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The Ultimate Guide to Social Media Competitions for Startups

Social media competitions have been an effective tool in the startup world for years, for the veterans as much as the new kids on the block. If handled correctly, they can have a huge impact on traffic, engagement, awareness; whatever your KPI may be.

They can also be very difficult to put together effectively, so we wrote this ultimate guide to help you with everything from the inception of the contest to the aftermath.

Establish a goal for your social media competition

It may seem great of Company X to give away Product Y for seemingly no reason at all, but competitions always have an ulterior motive; it just isn’t consistently clear what you’re giving in return. This is why defining a goal for your competition is very important.

If a company wants more followers on Twitter, their competition may be entered by following their account and retweeting a post of theirs. If a startup wants photos of people enjoying their products for a new commercial, their competition could be entered by sending in a photo of consumers with said product. It’s important to establish what it is you want early on, especially if there are multiple people working on a project, so the rest of the campaign is built on a solid base.

Related: A Minimalist Guide to Social Media for Your Brand

Find your prize

This part is arguably the most important element of a competition, because who cares about a competition when they don’t care about the prize?

You ideally want a balance of brand identity and maximum appeal, which can be hard to achieve. We wouldn’t recommend a washing machine company give away car tires, because that does nothing to enforce the brand; you’ll just associate them with car tires from then on. Sometimes budget might dictate the prize, but in an ideal scenario, your branding will influence your prize slightly.

It’s down to you to consider your budget, your audience, your brand, current affairs, everything you can think of; although Amazon gift cards are always a solid Plan B if you’re struggling.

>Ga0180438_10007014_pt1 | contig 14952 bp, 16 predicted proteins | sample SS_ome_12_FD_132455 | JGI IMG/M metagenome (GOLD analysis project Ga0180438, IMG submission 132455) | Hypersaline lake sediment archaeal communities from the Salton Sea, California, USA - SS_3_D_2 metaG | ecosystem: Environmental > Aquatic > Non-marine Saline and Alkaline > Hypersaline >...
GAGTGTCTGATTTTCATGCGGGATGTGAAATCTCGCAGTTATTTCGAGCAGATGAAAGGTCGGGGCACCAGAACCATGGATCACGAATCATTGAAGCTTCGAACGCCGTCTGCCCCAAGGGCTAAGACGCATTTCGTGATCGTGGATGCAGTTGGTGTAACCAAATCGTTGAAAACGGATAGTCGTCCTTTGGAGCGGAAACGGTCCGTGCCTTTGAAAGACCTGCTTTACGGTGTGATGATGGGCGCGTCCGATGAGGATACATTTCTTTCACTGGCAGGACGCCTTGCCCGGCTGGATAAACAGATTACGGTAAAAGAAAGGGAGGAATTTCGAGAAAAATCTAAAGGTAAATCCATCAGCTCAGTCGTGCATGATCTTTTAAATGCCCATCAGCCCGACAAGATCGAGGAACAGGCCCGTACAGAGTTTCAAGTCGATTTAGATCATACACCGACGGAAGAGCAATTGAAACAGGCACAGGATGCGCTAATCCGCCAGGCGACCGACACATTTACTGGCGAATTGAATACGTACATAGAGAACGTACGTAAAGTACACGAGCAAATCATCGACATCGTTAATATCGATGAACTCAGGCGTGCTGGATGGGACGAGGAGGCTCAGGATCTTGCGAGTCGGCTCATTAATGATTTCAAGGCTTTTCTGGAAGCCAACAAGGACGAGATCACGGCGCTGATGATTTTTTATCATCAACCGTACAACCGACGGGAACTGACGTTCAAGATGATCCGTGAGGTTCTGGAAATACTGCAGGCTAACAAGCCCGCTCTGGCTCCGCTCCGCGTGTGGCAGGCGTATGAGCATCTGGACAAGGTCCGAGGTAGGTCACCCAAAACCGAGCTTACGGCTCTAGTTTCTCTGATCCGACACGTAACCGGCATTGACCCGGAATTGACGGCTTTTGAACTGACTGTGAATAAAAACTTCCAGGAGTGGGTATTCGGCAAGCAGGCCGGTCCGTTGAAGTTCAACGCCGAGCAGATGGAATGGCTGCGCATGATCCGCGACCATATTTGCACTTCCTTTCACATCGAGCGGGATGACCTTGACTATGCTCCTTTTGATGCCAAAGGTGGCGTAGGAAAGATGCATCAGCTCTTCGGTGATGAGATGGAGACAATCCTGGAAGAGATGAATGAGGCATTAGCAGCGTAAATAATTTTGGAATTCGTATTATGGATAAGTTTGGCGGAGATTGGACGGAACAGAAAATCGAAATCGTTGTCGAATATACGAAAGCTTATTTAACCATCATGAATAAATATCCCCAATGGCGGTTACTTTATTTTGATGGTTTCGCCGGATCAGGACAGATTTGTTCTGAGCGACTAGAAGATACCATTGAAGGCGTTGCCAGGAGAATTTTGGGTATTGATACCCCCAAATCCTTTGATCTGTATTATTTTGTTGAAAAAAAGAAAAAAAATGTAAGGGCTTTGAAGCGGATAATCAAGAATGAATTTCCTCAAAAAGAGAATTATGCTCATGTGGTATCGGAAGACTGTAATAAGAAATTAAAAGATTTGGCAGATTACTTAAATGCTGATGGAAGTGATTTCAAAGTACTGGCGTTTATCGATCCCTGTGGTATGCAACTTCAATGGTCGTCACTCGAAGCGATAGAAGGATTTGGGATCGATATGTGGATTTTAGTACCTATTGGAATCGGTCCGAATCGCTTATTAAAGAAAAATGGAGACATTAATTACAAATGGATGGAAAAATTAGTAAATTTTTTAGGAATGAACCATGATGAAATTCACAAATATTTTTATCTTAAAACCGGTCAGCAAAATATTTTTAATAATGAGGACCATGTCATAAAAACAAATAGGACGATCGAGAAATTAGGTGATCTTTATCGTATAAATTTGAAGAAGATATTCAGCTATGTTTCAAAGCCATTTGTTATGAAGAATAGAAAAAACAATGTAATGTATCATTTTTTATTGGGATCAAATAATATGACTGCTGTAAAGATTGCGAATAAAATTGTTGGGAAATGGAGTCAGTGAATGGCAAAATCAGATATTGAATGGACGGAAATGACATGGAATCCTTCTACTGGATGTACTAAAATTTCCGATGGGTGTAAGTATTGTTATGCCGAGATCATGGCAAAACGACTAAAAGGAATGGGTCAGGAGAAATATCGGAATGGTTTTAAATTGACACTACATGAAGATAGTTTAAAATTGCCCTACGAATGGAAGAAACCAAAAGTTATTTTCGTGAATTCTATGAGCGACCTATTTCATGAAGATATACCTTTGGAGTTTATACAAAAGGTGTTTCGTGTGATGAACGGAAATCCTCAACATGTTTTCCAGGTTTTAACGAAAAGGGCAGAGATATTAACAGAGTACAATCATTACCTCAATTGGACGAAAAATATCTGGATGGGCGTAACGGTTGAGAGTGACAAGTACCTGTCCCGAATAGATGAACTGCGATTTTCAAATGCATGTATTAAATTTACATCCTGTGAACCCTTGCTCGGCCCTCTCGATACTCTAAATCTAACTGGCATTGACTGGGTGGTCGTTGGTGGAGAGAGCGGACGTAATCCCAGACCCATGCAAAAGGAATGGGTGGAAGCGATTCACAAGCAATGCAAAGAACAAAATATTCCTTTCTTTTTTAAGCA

Define the competition

It’s best to keep entry as simple as possible, as the more complex, the less likely people will be inclined to enter. The best contest idea changes case-by-case, and you’ll want to choose based on your current assets and following. Below are a few examples that should help get your ideas flowing:

Follower landmark giveaway

  • A popular one on social media, where you encourage people to follow you to reach a certain number of followers and then promise a giveaway when you reach said number.

Trivia contest

  • Trivia contests are great for their simplicity and can be rather ego-stroking too; if someone knows something others might not, then it’ll make them look good when they respond with the right answer.

Suggest a new product

  • This type of competition is a perfect example of letting your customers do some work for you. Why spend loads of time and money on research and analysis to see what people want, when you can just convince them to tell you?

Caption contest

  • Simple, fun and has the potential to go viral if you get a particularly funny response.

Cross promotion

  • If you know of a company that has a similar audience to yours, then you could collaborate with them on a competition to help crack a pre-established target audience and possibly give the contest more legs than it would have without their involvement.

“Share for a chance to win…”

  • The easy way out, but effective nonetheless.

Be safe

You might always skip the terms and conditions when you sign up for something, but elements like that are essential if you’re the one organizing a contest. Your communications need to be completely bulletproof; otherwise you could risk legal action.

That same caution should be taken throughout the entire campaign. For example, in 1992, Pepsi held a competition in the Philippines which promised anyone that found a bottle cap with “349” printed on it one million pesos. The 500,000 bottle caps they accidentally printed and sent out with that number on meant Pepsi got only negative press and a lot of law suits in return; not to mention the fact they paid out close to 200 times what they originally planned to.

A company like Pepsi can bounce back from disasters like that, but a lax approach to a potential legal-minefield like a competition could devastate smaller businesses. However, there are certain companies that specialize in promotional risk management that can relieve you of this potential headache.

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Promoting the competition

With the contest good to go, the promotion process can now begin. You want as many people as possible to enter the contest, so you should promote across all platforms. Below are a few ways to do so:

  • Contact your email list
  • Contact the public directly. For example, you could search online for people talking fondly about the product you’re giving away and then tell them they have a chance to win one
  • Write about it on your blog or website
  • Convince other companies to share the competition
  • Promote the competition on social media (sponsored tweets, Facebook ads, etc.)


Make sure you are fair when picking a winner, and then deliver the established prize. Asking the winner to send an image of them with the prize can help for future competitions, and the promise of more competitions in the future will help console the people that didn’t win. Hopefully, though, you’ll be the real winners!

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